A pile-up of shameful contradictions

A pile-up of shameful contradictions

A report ignoring Algeria’s appalling human rights record is being used to send refugees back to face an uncertain fate

Melanie McFadyean, Wednesday November 24, 2004, The Guardian

Journalists whose stories criticise the asylum process are often approached by refugees desperate to talk about their cases. Always, they produce sheaves of paperwork. As you pick your way through, you see what these individuals, often damaged by the events which forced them into exile, are up against. Layers of bureaucracy, laws designed to exclude them, officials hardened to their task, confusion, contradictions – a morass.

The most recent of these was an Algerian refugee – let’s call him Hassan – who contacted me to say he had spotted an anomaly in the current Home Office country information policy unit (CIPU) report on Algeria: a single sentence which may have had devastating consequences for hundreds of Algerians rejected by British authorities in the last three years.

CIPU reports are used by adjudicators and Home Office case workers in deciding whether someone claiming asylum goes or stays. These professionals, as one adjudicator told me, rely heavily on the country reports. They are overworked and operate amid a « culture of heartlessness ». Typically, he says, adjudicators get case papers at 10am, hear appeals at 11am, and then have only one day in which to consider four cases. They have to assume that the country reports on which they rely are accurate.

The offending line in the Algerian country report was written by Brian Davis, a Canadian diplomat, for his country’s immigration services after a trip to Algeria in 2001. « To the knowledge of the persons I met, » he wrote, « and to the local UNHCR office, there has never been any problem encountered by persons returned to Algeria. »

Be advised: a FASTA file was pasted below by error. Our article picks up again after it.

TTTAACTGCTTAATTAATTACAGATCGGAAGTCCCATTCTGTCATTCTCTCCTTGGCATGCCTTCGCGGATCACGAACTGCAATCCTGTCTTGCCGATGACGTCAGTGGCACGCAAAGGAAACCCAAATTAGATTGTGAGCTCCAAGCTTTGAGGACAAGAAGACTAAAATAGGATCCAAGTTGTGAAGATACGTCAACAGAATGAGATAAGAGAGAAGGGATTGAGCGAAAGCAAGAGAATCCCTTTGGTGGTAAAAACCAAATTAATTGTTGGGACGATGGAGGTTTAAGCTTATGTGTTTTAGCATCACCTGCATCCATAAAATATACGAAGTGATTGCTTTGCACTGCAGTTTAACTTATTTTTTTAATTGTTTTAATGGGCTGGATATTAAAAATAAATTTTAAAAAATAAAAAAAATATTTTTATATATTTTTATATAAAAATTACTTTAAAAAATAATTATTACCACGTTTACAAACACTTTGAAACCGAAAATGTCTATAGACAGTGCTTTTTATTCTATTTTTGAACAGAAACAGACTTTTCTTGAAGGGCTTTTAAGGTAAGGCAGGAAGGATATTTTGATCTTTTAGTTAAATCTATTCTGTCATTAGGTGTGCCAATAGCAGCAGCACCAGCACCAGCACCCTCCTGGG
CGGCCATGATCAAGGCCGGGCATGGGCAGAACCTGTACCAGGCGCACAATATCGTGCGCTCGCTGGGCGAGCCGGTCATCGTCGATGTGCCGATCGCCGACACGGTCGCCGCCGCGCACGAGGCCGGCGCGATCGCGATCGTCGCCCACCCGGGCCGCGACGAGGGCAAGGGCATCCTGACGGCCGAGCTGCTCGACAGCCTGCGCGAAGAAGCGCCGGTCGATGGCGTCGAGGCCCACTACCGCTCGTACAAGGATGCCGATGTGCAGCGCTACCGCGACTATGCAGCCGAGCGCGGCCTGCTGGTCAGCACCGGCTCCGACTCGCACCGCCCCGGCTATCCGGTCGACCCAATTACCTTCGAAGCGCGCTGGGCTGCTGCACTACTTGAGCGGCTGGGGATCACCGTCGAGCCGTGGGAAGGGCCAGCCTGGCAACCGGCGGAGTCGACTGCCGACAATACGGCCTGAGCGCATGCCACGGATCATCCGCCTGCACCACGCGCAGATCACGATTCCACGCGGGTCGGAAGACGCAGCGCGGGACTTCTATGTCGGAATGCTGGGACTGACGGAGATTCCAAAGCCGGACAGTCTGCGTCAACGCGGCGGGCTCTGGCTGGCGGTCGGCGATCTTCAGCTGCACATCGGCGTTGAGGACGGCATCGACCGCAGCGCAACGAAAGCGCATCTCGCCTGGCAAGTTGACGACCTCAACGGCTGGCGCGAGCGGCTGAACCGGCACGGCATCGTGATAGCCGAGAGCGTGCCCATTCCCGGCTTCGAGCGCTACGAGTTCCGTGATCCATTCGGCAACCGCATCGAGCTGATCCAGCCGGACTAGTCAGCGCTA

Hassan, whose two appeals for asylum have been rejected, says this sentence was cited both times. A 45-year-old teacher and musician, Hassan was involved with the Front Islamique Salut (FIS) in opposition to the government in the early to mid 1990s. But as a Sufi he is against violence and fundamentalism and fell foul of both some of his former comrades and the secret services. Eighteen of his family and friends had been killed, and in 1996 he fled.

Hassan couldn’t believe that the Algerian UNHCR would say deportees encounter no problems. He was told by the Geneva headquarters: « Only the HQ in Geneva is responsible for establishing UNHCR’s position related to refugees worldwide ». So had Geneva sanctioned the statement from the Algiers office? The man in Geneva wouldn’t say.
When questioned, he did acknowledge that « it would seem the statement would be too strong because we are rarely informed of what happens when cases are returned ». The official position is that « there is a re-emerging concern that persons who are returned to Algeria may face hostile treatment ».